Even if it’s just a rough estimate, a number turns a claim into a fact and pops off the page. So, quantify your work and achievements where possible.


Did you save time or reduced costs by improving processes? Did you manage multiple projects or big teams? Did you contribute to an increase in sales or customer satisfaction?


Think about measures of success in your job and see how you can incorporate them into your resume.



WRONG: increased customer satisfaction

Poor example of a resume bullet point on a cut-out piece of resume on a white background. A large red X symbol on the right indicates that it is incorrect.

RIGHT: increased customer satisfaction by 21% through bespoke advice

Good example of a resume bullet point on a cut-out piece of resume on a white background. A large green check symbol on the right indicates that it is correct.


Also, remember that recruiters and hiring managers don't read resumes word for word.


Instead, they scan a few first words of each statement in a job description.


So, if you save the best for last, i.e. if you keep your successes at the end of the bullet, it may not be seen.


To prevent this, flip your bullets and put your achievements at the beginning to level up your content.

See the example below.


  • GOOD: modernized the record management system of the finance department and decreased data-retrieval time by 80 hours per month

  • AMAZING: saved 80 hours per month for data retrieval by modernizing the record management system of the finance department


Cut out long and empty phrases.


Every word in a resume counts.


So, it's vital to fill your resume with strong and action-oriented words.


Omit phrases such as 'I am responsible for' or 'in charge of'.


Instead, start every statement with an action verb that summarizes your activities, such as 'led', 'improved', and 'created'.


  • WRONG: in charge of financial risk assessments

  • RIGHT: assessed financial risks for a Global 500 company



Be specific about what you did and how you did it.


When you're describing your achievements, it's not enough to state the final outcome. The readers need to know how you got there.


While cutting out long and empty phrases will help you cut the noise and make your resume content punchier, adding specific details about exactly what you did and how you did it will aid in your ability to stand out and align with the job you're applying for.


While cutting out long and empty phrases will help you cut the noise and make your resume content punchier, adding specific details about what you did and how you did it will aid in your ability to stand out and align with the job you're applying for.

So, with each achievement you add to your resume, add details about your actions that lead to the specific result.

  • WRONG: increased revenue by $1.5M YoY

  • RIGHT: increased revenue by $1.5M YoY through development and implementation of an innovative sales strategy



Lead with strong action verbs.


Action verbs are high-impact words that express an action.


In a resume, they are used to highlight your skills and experience and convey your performance and achievements to potential employers.


They are specific, clarify your contributions, and bring a confident tone to your resume.


To make sure your resume sounds active, strong and achievement-focused, use action words at the beginning of every bullet point in your job description.

  • WRONG: responsible for project management

  • RIGHT: designed project strategy and managed $5M projects


Be consistent with the wording.


Writing consistency plays a vital role in a resume's readability.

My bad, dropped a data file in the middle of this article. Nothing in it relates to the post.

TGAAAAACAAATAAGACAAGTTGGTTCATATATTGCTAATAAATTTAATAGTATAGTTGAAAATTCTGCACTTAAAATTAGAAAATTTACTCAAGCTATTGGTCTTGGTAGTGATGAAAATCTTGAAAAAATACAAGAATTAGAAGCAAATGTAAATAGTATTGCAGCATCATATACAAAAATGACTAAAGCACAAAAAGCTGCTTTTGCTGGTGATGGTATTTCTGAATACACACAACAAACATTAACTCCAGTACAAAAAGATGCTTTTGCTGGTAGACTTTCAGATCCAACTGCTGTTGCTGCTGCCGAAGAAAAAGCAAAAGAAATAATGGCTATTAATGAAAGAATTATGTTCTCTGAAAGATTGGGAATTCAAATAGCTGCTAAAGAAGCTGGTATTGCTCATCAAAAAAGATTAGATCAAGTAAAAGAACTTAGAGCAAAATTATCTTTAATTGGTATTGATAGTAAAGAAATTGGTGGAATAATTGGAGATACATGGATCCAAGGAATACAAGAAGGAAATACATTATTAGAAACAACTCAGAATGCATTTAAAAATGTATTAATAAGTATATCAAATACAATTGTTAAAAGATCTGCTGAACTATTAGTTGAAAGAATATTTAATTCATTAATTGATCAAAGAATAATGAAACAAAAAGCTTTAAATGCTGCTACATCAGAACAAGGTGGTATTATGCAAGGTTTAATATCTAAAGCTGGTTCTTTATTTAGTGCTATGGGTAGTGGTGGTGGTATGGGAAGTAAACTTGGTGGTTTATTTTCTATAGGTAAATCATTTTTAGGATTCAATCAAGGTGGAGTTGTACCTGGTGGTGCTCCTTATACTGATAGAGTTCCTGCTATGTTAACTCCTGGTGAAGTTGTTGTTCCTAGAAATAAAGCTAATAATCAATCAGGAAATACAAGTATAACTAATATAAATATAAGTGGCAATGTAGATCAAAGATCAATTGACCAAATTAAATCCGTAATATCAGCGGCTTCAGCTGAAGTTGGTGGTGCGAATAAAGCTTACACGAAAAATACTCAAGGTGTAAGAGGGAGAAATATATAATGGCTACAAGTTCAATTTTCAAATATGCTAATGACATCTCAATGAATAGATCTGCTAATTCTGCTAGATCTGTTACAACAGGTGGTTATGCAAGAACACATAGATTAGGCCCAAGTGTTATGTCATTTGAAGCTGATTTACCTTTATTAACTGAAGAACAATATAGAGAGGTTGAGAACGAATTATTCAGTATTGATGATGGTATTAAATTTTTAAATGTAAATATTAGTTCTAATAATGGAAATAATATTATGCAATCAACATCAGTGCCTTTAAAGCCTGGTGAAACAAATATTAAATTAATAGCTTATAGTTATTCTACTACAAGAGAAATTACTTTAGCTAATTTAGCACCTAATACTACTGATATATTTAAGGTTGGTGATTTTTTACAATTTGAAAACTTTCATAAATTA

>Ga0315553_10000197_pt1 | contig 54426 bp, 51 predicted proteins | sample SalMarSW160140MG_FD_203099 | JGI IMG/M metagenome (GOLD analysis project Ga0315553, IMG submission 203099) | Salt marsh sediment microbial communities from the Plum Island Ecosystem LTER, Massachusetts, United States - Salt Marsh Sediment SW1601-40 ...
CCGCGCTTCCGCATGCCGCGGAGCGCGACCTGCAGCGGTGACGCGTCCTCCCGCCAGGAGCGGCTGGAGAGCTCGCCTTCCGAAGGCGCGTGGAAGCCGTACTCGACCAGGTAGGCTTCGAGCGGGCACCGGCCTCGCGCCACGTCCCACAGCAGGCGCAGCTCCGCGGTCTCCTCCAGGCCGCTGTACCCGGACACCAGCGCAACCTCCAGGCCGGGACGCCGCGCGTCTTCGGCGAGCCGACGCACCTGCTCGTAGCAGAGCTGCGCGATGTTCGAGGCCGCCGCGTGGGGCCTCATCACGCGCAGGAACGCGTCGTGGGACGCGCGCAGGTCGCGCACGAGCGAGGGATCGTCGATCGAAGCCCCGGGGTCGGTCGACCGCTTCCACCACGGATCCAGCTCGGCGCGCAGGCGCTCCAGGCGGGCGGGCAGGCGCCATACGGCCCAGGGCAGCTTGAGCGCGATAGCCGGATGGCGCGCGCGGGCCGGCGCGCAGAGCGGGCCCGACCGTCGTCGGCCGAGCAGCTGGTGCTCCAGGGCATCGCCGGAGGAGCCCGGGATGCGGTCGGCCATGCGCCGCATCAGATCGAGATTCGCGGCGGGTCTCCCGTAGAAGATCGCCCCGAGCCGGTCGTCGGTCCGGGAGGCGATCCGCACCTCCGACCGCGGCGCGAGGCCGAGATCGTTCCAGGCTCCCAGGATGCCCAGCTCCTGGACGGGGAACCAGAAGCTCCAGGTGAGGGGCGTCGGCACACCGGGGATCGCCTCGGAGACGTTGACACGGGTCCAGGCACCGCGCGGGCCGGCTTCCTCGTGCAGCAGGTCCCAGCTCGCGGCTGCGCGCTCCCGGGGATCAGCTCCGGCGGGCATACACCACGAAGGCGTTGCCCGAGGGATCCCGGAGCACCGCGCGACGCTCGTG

The easiest way to ensure your wording is consistent is by applying the same tense throughout your job descriptions, combining the present and past tense.


For your current or ongoing position, use the present tense. It's best to go with the present continuous tense (-ing form), e.g. managing, overseeing, and handling.


Use the past tense (-ed form) for all previous jobs, e.g. accelerated, spearheaded, and transformed.


Want to take your bullet points to the next level? Check out the formula for perfect resume bullet points.


 

How to Organize Bullet Points?


The order of bullet points can change the impression your resume gives.


If you place your significant accomplishments at the end of a list, you're risking them going unseen by a recruiter or hiring manager.


To ensure your resume efficiently grabs and keeps the reader's attention, sort bullet points by their relevance - starting from the most relevant to the job you're applying for and finishing with the least relevant.


To ensure your resume efficiently grabs and keeps the reader's attention, sort bullet points by their relevance - starting from the most relevant to the job you're applying for and finishing with the least relevant.

If you have lots of bullet points, review your resume with a focus on the statements and descriptions at the bottom and consider if they add value to your job application.


If not, cut them out. If in doubt, cut them out as well.


Leave only relevant, high-quality, achievement-focused, factual content.


Plus, remember to optimize your resume for ATS. Not sure how? Check out the ultimate ATS resume guide to learn more how ATS work and use it to your advantage.


 

How to select the experience that should be added to your resume?


Solid work history on a resume doesn't show every single thing you have done in your career.


Quite the opposite.


A well-written work experience section will entail a carefully picked selection of the most relevant responsibilities and most impressive accomplishments from your work history.


The key word is 'relevant'.


So, customize descriptions to the job.


Use the job description as inspiration. Include in your lists only those responsibilities that mirror the content of the job ad by using the same keywords (note: ‘mirror’ isn't the same as copy-pasting the content).


Top view of a modern resume template placed on a beige desk. Surrounding it are black and white stationery, a beige candle, black-framed glasses, and a white pen resting on the resume template.

You only get one shot at impressing employers with your resume. Make it count!



Be critical about every single detail.